A very nostalgic journey
We began searching for a trailer after we had the tow-bar fitted the previous week. A trailer would allow us to collect equipment, livestock and resources more easily. We saw the trailer as an investment. It would retain most of its value and it will save money on delivery charges and fuel.
Our car was able to tow up to a tonne in weight which restricted our search to smaller livestock trailers. A new trailer would be beyond our budget. Ifor Williams are the Rolls-Royce of agricultural trailers, but even a second-hand Ifor Williams trailer would be more than a thousand pounds.
We were lucky to find an alternative six foot livestock trailer for sale on the Internet. It had a detachable canopy, enough space to carry two large pigs and had been used infrequently. We arranged to collect the trailer from the owner whom lived just across the border in Wales.
It would take ninety minutes to drive from our home in Staffordshire, across Cheshire and into Wales. We did not realise it at the time, but the route we had chosen passed by numerous locations from our recent past.
We discovered that our destination was situated a mile from a house we had viewed the previous year. It had ten acres of land included in the sale, but the elderly vendors had sold the farmyard and an adjacent nine acres to a developer. This required an entrance to be added that cut across the remaining stretch of grass connecting the crumbling farmhouse with the two five acre fields. It was a despairing, but an often repeated situation for smallholdings or farms without heirs. The prime land would be sold to developers or consumed by neighbouring farms, leaving the old farmhouse isolated and uneconomic as a smallholding.
On the journey into Wales we also passed three other properties that we had viewed during our search for a suitable home. Each we had rejected for various reasons including their condition, size and locality. It made us realise how lucky we were to have stumbled upon our new house.
We collected the trailer from a fellow smallholder, paying in cash, and tentatively made our way home. We made a brief pit-stop to purchase a substantial motorbike lock and secured the trailer to the chestnut tree on the allotment.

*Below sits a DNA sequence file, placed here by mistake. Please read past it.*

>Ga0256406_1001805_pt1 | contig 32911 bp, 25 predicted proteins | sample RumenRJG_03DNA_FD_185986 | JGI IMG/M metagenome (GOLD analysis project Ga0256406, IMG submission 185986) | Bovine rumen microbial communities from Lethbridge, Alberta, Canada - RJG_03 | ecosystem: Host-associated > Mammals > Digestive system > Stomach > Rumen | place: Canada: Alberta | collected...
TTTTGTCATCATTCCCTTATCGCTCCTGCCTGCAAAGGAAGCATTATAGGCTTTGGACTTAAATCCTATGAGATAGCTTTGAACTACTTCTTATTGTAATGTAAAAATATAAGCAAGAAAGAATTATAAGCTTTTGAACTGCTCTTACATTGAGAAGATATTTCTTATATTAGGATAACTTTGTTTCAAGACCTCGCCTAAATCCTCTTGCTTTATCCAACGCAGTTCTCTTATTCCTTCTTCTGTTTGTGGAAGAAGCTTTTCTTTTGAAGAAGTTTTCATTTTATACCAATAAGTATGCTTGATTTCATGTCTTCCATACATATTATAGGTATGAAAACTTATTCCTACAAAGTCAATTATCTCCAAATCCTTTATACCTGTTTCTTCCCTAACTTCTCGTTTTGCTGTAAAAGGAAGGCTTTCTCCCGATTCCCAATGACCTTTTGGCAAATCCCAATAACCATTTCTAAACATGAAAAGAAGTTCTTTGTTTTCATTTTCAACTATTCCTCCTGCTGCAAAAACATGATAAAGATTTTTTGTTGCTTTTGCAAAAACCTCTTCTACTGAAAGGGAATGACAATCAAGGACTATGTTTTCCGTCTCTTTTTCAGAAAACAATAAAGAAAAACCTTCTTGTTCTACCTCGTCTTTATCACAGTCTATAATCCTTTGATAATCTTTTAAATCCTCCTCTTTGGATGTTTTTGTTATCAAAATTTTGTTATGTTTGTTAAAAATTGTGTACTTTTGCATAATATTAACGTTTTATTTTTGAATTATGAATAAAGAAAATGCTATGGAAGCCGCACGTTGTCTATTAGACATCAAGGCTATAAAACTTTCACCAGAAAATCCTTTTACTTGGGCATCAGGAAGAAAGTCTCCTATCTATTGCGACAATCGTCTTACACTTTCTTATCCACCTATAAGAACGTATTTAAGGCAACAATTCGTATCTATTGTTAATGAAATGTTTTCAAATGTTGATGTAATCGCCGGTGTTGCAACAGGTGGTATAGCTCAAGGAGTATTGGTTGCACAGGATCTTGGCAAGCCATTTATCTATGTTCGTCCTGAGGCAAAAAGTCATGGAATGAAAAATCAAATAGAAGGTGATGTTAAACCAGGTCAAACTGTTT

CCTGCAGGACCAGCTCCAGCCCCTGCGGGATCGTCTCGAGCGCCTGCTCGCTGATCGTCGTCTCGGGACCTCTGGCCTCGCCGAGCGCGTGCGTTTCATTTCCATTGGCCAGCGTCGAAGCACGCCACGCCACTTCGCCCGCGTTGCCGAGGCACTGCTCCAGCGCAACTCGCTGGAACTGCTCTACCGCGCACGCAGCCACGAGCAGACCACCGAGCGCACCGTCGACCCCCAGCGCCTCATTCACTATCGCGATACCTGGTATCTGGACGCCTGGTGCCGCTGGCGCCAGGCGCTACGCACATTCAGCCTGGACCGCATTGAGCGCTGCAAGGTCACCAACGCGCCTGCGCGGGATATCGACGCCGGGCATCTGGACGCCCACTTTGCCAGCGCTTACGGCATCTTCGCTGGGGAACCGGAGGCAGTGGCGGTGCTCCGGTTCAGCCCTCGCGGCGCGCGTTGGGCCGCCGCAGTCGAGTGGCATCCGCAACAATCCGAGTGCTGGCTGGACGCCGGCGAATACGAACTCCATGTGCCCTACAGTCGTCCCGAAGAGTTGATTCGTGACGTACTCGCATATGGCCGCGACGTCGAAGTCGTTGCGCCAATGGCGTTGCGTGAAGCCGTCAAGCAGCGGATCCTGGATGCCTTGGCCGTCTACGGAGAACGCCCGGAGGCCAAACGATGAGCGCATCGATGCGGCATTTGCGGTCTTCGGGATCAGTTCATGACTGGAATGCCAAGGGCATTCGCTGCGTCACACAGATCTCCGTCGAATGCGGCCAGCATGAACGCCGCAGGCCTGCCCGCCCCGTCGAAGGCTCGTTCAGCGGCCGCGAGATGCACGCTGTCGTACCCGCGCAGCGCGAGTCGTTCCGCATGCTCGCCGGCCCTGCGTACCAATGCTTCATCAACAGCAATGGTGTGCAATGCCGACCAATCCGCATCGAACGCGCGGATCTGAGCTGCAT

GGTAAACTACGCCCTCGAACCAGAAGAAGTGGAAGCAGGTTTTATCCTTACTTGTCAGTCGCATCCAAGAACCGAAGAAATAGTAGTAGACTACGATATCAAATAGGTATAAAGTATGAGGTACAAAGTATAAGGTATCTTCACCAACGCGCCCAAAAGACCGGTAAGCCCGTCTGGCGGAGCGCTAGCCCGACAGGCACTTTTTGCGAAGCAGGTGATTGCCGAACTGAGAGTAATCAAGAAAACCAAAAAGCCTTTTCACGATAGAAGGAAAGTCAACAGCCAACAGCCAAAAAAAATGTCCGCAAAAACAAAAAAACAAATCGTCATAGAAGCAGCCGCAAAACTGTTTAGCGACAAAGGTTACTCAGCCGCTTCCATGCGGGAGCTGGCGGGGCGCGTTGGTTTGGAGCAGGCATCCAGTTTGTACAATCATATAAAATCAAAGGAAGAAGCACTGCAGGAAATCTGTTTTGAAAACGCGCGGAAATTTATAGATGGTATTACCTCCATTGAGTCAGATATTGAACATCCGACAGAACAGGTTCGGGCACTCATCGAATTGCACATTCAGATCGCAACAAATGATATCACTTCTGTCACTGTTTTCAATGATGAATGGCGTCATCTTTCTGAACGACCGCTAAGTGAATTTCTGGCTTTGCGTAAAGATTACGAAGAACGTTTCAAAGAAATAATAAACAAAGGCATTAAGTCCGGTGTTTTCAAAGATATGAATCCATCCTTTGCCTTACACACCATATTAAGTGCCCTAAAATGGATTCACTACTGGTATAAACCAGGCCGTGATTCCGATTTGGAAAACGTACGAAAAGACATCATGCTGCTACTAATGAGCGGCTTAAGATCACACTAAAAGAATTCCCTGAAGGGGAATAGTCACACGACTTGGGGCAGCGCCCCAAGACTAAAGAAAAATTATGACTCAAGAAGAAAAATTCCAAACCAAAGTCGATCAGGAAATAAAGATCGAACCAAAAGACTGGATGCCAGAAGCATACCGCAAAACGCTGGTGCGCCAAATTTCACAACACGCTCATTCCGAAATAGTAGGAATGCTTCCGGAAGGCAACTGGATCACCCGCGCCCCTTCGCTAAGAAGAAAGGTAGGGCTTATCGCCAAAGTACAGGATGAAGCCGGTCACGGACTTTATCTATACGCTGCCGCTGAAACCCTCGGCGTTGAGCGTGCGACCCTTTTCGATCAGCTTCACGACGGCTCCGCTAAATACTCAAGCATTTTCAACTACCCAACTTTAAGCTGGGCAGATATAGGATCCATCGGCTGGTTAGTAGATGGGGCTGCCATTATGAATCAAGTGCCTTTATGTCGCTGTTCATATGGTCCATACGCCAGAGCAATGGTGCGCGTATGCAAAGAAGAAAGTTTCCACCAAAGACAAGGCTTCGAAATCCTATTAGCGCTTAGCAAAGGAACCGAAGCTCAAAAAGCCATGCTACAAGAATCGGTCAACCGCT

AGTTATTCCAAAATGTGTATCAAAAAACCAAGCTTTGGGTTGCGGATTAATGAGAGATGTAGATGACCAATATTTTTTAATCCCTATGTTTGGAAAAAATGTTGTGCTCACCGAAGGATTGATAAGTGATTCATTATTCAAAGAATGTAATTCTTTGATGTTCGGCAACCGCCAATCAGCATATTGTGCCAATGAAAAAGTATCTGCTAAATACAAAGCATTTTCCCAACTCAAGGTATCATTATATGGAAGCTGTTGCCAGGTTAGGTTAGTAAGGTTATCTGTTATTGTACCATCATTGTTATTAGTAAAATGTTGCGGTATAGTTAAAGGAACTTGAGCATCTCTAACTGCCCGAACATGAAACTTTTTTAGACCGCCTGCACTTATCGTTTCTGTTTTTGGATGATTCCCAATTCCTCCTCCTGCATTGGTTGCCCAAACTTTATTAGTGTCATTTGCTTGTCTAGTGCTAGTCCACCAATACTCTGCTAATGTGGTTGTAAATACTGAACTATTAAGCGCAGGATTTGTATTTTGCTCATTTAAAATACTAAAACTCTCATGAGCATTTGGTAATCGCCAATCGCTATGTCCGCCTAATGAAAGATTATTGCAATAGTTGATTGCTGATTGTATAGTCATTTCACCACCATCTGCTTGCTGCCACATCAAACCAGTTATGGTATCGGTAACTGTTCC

During the first few months living in the village we had meet a majority of the residents and gleaned a lot of information about its history. One small question remained unanswered during all these conversations that was pertinent to our allotment. There was a small section of land that cut into the middle of our triangular plot, that no-one appeared to own. It measured only a handful of metres square, but it was an irritation and needed to be maintained.
The scrap of land had been neglected for over twenty years, so I made further enquiries to determine if any of the neighbouring residents would mind if I took ownership of this eyesore. I received no objections and therefore we removed our bounding fence and connected the perimeter fences that had previously navigated around the obstruction.
In August we had hired a tree surgeon to remove the sixty foot tree that loomed over the entrance to our house, and to extract the dead eucalyptus tree from the allotment. Two months later two men arrived equipped to fell the trees and then shred the evidence.
We had requested that they leave us with all the logs and large branches for use as firewood on our log burners. The eucalyptus had died a year earlier and so the timber had already dried to a point where it was safe to burn the wood this winter.
The tree surgeons made light work of both trees. Climbing up, removing the branches as they went, before descending, chopping the trunk into manageable slices.
They had completed the work by the afternoon and we had a large pile of unprepared firewood that would last us more than a year. I took note of their branded equipment and bid them farewell.